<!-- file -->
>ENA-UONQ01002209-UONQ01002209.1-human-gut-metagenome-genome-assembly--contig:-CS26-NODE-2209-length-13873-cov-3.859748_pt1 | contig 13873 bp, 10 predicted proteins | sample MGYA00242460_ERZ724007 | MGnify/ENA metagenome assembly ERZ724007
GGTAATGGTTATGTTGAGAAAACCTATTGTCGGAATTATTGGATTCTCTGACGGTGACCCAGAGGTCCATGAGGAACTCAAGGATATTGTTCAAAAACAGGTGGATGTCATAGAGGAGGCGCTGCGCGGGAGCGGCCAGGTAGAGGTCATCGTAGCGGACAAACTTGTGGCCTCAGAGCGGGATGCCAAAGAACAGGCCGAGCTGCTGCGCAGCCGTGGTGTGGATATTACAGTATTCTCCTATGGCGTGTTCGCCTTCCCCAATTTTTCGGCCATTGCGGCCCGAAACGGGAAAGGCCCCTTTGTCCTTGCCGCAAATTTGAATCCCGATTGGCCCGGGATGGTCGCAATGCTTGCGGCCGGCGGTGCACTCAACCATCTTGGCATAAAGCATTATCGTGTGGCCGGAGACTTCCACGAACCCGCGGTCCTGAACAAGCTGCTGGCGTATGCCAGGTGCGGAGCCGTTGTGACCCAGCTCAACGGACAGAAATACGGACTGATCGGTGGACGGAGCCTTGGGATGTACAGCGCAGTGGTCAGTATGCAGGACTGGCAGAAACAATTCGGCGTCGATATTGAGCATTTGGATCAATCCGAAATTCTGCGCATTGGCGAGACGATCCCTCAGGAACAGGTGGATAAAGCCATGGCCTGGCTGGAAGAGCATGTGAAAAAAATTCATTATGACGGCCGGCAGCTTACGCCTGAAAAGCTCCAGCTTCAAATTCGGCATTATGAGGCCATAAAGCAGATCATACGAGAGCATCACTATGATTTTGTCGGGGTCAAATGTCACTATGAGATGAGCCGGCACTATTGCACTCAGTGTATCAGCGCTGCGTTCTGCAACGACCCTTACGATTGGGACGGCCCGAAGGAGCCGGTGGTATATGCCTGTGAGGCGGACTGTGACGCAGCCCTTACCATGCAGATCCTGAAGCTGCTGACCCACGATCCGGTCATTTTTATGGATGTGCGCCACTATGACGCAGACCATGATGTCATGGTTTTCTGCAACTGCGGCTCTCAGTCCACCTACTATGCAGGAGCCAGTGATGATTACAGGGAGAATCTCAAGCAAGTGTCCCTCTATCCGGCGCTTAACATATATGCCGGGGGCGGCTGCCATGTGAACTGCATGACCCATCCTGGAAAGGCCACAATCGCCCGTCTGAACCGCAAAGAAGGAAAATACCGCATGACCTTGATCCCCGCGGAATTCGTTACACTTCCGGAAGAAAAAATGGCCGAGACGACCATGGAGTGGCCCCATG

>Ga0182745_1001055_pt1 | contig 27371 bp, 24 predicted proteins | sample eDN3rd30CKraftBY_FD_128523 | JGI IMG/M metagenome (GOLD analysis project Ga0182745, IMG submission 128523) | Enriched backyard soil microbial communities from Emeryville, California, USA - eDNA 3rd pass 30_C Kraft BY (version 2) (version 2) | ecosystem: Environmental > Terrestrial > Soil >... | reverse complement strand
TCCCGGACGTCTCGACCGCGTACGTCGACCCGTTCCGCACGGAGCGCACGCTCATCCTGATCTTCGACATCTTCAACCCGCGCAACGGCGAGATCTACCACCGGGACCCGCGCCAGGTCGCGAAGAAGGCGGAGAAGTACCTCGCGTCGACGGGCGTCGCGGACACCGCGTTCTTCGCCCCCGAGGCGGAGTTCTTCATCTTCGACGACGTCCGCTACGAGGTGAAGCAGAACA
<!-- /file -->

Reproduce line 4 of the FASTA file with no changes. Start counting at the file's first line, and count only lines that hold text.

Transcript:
TCCCGGACGTCTCGACCGCGTACGTCGACCCGTTCCGCACGGAGCGCACGCTCATCCTGATCTTCGACATCTTCAACCCGCGCAACGGCGAGATCTACCACCGGGACCCGCGCCAGGTCGCGAAGAAGGCGGAGAAGTACCTCGCGTCGACGGGCGTCGCGGACACCGCGTTCTTCGCCCCCGAGGCGGAGTTCTTCATCTTCGACGACGTCCGCTACGAGGTGAAGCAGAACA